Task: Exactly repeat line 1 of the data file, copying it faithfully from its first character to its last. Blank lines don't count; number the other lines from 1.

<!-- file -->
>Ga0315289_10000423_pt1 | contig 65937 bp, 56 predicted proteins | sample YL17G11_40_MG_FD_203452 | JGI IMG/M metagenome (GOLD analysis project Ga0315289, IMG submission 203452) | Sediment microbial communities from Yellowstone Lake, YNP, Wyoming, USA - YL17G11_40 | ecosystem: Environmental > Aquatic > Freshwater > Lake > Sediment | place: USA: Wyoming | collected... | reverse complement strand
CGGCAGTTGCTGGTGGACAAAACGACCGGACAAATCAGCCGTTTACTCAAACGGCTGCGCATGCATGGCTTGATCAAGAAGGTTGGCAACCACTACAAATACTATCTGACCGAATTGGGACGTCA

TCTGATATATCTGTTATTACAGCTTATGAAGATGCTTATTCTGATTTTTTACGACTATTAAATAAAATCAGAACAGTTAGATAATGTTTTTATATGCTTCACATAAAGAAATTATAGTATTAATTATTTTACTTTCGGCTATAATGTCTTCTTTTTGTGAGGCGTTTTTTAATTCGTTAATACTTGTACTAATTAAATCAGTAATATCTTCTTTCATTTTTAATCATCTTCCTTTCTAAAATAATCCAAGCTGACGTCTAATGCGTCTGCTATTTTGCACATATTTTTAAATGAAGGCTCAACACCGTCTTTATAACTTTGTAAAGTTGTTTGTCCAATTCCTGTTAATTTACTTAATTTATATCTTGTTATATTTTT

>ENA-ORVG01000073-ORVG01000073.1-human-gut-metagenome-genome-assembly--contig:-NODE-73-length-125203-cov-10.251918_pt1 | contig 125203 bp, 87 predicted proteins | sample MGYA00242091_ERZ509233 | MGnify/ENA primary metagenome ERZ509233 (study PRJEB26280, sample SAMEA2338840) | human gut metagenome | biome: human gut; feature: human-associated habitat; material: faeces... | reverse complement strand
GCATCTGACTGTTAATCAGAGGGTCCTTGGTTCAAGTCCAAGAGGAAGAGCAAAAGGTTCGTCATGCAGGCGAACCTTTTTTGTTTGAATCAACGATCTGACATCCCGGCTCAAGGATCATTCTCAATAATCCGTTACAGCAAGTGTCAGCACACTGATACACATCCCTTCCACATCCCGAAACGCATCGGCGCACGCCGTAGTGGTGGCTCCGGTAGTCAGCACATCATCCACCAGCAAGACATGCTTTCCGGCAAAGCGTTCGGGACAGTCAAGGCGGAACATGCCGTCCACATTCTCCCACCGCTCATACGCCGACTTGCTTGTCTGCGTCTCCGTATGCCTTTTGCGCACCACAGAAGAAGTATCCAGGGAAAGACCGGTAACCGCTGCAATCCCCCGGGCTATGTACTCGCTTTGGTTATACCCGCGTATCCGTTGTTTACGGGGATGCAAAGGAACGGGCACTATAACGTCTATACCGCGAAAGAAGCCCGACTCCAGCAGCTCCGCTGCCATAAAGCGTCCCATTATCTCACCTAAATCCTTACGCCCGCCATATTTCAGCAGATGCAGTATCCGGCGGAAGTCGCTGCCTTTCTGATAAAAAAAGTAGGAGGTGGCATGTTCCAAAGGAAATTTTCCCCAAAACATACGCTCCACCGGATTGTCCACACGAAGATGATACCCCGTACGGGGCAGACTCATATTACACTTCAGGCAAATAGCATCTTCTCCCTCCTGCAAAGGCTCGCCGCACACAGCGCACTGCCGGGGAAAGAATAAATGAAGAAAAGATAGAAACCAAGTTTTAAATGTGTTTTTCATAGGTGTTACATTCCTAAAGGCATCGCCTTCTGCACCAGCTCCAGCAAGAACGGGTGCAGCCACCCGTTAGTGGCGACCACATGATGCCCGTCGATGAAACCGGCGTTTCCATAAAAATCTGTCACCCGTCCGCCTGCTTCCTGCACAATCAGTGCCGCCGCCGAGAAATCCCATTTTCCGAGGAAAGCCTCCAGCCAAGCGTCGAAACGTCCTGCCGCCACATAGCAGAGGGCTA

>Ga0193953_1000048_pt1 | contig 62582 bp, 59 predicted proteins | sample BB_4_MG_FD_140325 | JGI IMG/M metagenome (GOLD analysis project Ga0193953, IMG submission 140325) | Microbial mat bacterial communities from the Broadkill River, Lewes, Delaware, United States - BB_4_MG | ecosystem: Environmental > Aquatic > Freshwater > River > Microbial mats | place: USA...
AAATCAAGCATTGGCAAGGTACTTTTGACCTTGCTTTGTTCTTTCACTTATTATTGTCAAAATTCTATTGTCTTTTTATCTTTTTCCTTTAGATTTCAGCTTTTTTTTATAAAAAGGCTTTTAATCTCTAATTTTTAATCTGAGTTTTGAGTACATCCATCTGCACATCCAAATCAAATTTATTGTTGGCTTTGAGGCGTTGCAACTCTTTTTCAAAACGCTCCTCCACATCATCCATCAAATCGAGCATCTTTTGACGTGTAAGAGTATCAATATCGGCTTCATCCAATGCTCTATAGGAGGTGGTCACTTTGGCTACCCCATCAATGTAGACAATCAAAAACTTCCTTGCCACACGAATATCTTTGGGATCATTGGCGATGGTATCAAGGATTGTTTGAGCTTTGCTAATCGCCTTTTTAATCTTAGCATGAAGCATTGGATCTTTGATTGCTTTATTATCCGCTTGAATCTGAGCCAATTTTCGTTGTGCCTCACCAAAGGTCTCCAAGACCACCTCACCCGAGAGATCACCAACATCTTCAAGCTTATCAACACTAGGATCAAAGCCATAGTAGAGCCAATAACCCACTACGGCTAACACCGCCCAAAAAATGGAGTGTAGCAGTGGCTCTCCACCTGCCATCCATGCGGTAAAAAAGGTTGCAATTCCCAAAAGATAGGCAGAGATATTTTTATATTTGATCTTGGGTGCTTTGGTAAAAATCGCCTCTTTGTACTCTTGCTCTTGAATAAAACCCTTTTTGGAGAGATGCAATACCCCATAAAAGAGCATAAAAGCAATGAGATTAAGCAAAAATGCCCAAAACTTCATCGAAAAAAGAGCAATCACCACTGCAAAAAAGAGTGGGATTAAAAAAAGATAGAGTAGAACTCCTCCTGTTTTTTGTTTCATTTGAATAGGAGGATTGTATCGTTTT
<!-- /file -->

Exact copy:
>Ga0315289_10000423_pt1 | contig 65937 bp, 56 predicted proteins | sample YL17G11_40_MG_FD_203452 | JGI IMG/M metagenome (GOLD analysis project Ga0315289, IMG submission 203452) | Sediment microbial communities from Yellowstone Lake, YNP, Wyoming, USA - YL17G11_40 | ecosystem: Environmental > Aquatic > Freshwater > Lake > Sediment | place: USA: Wyoming | collected... | reverse complement strand